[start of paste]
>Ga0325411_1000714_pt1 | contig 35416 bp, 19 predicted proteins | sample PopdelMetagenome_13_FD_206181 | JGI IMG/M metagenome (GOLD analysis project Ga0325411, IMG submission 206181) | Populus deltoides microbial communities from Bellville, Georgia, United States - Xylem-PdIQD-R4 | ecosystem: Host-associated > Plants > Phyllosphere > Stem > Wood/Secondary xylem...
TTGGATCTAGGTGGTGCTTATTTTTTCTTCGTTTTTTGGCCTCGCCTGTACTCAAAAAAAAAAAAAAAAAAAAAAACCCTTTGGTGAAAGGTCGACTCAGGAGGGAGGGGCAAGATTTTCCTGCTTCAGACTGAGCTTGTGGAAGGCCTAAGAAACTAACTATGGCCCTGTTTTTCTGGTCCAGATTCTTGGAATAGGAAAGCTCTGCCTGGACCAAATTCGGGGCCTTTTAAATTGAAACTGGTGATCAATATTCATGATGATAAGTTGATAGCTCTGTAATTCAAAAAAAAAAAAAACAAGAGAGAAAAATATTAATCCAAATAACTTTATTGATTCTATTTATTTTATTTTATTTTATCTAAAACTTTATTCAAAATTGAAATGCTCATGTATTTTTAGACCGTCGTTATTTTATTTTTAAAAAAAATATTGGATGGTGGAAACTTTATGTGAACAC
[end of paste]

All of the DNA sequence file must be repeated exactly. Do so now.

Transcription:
>Ga0325411_1000714_pt1 | contig 35416 bp, 19 predicted proteins | sample PopdelMetagenome_13_FD_206181 | JGI IMG/M metagenome (GOLD analysis project Ga0325411, IMG submission 206181) | Populus deltoides microbial communities from Bellville, Georgia, United States - Xylem-PdIQD-R4 | ecosystem: Host-associated > Plants > Phyllosphere > Stem > Wood/Secondary xylem...
TTGGATCTAGGTGGTGCTTATTTTTTCTTCGTTTTTTGGCCTCGCCTGTACTCAAAAAAAAAAAAAAAAAAAAAAACCCTTTGGTGAAAGGTCGACTCAGGAGGGAGGGGCAAGATTTTCCTGCTTCAGACTGAGCTTGTGGAAGGCCTAAGAAACTAACTATGGCCCTGTTTTTCTGGTCCAGATTCTTGGAATAGGAAAGCTCTGCCTGGACCAAATTCGGGGCCTTTTAAATTGAAACTGGTGATCAATATTCATGATGATAAGTTGATAGCTCTGTAATTCAAAAAAAAAAAAAACAAGAGAGAAAAATATTAATCCAAATAACTTTATTGATTCTATTTATTTTATTTTATTTTATCTAAAACTTTATTCAAAATTGAAATGCTCATGTATTTTTAGACCGTCGTTATTTTATTTTTAAAAAAAATATTGGATGGTGGAAACTTTATGTGAACAC